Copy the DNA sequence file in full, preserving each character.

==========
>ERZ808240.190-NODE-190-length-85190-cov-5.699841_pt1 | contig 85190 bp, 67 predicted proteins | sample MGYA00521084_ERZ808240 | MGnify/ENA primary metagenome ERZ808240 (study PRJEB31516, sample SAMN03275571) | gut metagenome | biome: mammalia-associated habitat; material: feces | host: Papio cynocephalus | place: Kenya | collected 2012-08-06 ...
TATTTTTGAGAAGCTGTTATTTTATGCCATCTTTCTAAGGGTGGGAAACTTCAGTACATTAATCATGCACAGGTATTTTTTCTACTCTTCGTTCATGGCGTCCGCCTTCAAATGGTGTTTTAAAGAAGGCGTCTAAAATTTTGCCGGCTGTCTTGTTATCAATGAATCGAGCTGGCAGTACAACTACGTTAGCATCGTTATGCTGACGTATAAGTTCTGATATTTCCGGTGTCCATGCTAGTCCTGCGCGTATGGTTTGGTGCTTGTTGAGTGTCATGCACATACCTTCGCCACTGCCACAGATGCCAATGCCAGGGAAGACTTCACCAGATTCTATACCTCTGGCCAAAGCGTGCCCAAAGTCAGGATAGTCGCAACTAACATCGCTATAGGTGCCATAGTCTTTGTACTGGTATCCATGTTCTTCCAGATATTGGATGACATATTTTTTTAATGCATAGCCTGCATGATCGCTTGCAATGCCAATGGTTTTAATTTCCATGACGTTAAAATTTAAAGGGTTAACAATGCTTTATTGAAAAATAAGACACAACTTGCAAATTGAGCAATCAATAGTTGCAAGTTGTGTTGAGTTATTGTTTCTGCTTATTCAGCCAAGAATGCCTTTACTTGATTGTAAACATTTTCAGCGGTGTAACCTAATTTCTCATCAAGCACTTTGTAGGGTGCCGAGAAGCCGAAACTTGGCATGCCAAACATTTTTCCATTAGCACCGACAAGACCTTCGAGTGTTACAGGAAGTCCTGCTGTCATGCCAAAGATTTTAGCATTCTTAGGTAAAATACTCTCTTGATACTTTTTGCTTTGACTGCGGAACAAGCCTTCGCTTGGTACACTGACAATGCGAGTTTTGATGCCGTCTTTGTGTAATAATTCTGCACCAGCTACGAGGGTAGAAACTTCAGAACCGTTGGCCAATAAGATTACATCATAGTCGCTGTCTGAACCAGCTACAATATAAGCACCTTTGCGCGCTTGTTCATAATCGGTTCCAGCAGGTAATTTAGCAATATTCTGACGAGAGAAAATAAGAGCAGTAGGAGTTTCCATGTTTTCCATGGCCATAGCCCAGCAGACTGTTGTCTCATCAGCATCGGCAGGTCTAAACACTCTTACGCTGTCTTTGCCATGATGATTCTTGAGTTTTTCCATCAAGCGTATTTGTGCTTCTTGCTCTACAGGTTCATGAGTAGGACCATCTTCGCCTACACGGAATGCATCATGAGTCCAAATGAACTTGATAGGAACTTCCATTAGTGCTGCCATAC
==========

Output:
>ERZ808240.190-NODE-190-length-85190-cov-5.699841_pt1 | contig 85190 bp, 67 predicted proteins | sample MGYA00521084_ERZ808240 | MGnify/ENA primary metagenome ERZ808240 (study PRJEB31516, sample SAMN03275571) | gut metagenome | biome: mammalia-associated habitat; material: feces | host: Papio cynocephalus | place: Kenya | collected 2012-08-06 ...
TATTTTTGAGAAGCTGTTATTTTATGCCATCTTTCTAAGGGTGGGAAACTTCAGTACATTAATCATGCACAGGTATTTTTTCTACTCTTCGTTCATGGCGTCCGCCTTCAAATGGTGTTTTAAAGAAGGCGTCTAAAATTTTGCCGGCTGTCTTGTTATCAATGAATCGAGCTGGCAGTACAACTACGTTAGCATCGTTATGCTGACGTATAAGTTCTGATATTTCCGGTGTCCATGCTAGTCCTGCGCGTATGGTTTGGTGCTTGTTGAGTGTCATGCACATACCTTCGCCACTGCCACAGATGCCAATGCCAGGGAAGACTTCACCAGATTCTATACCTCTGGCCAAAGCGTGCCCAAAGTCAGGATAGTCGCAACTAACATCGCTATAGGTGCCATAGTCTTTGTACTGGTATCCATGTTCTTCCAGATATTGGATGACATATTTTTTTAATGCATAGCCTGCATGATCGCTTGCAATGCCAATGGTTTTAATTTCCATGACGTTAAAATTTAAAGGGTTAACAATGCTTTATTGAAAAATAAGACACAACTTGCAAATTGAGCAATCAATAGTTGCAAGTTGTGTTGAGTTATTGTTTCTGCTTATTCAGCCAAGAATGCCTTTACTTGATTGTAAACATTTTCAGCGGTGTAACCTAATTTCTCATCAAGCACTTTGTAGGGTGCCGAGAAGCCGAAACTTGGCATGCCAAACATTTTTCCATTAGCACCGACAAGACCTTCGAGTGTTACAGGAAGTCCTGCTGTCATGCCAAAGATTTTAGCATTCTTAGGTAAAATACTCTCTTGATACTTTTTGCTTTGACTGCGGAACAAGCCTTCGCTTGGTACACTGACAATGCGAGTTTTGATGCCGTCTTTGTGTAATAATTCTGCACCAGCTACGAGGGTAGAAACTTCAGAACCGTTGGCCAATAAGATTACATCATAGTCGCTGTCTGAACCAGCTACAATATAAGCACCTTTGCGCGCTTGTTCATAATCGGTTCCAGCAGGTAATTTAGCAATATTCTGACGAGAGAAAATAAGAGCAGTAGGAGTTTCCATGTTTTCCATGGCCATAGCCCAGCAGACTGTTGTCTCATCAGCATCGGCAGGTCTAAACACTCTTACGCTGTCTTTGCCATGATGATTCTTGAGTTTTTCCATCAAGCGTATTTGTGCTTCTTGCTCTACAGGTTCATGAGTAGGACCATCTTCGCCTACACGGAATGCATCATGAGTCCAAATGAACTTGATAGGAACTTCCATTAGTGCTGCCATAC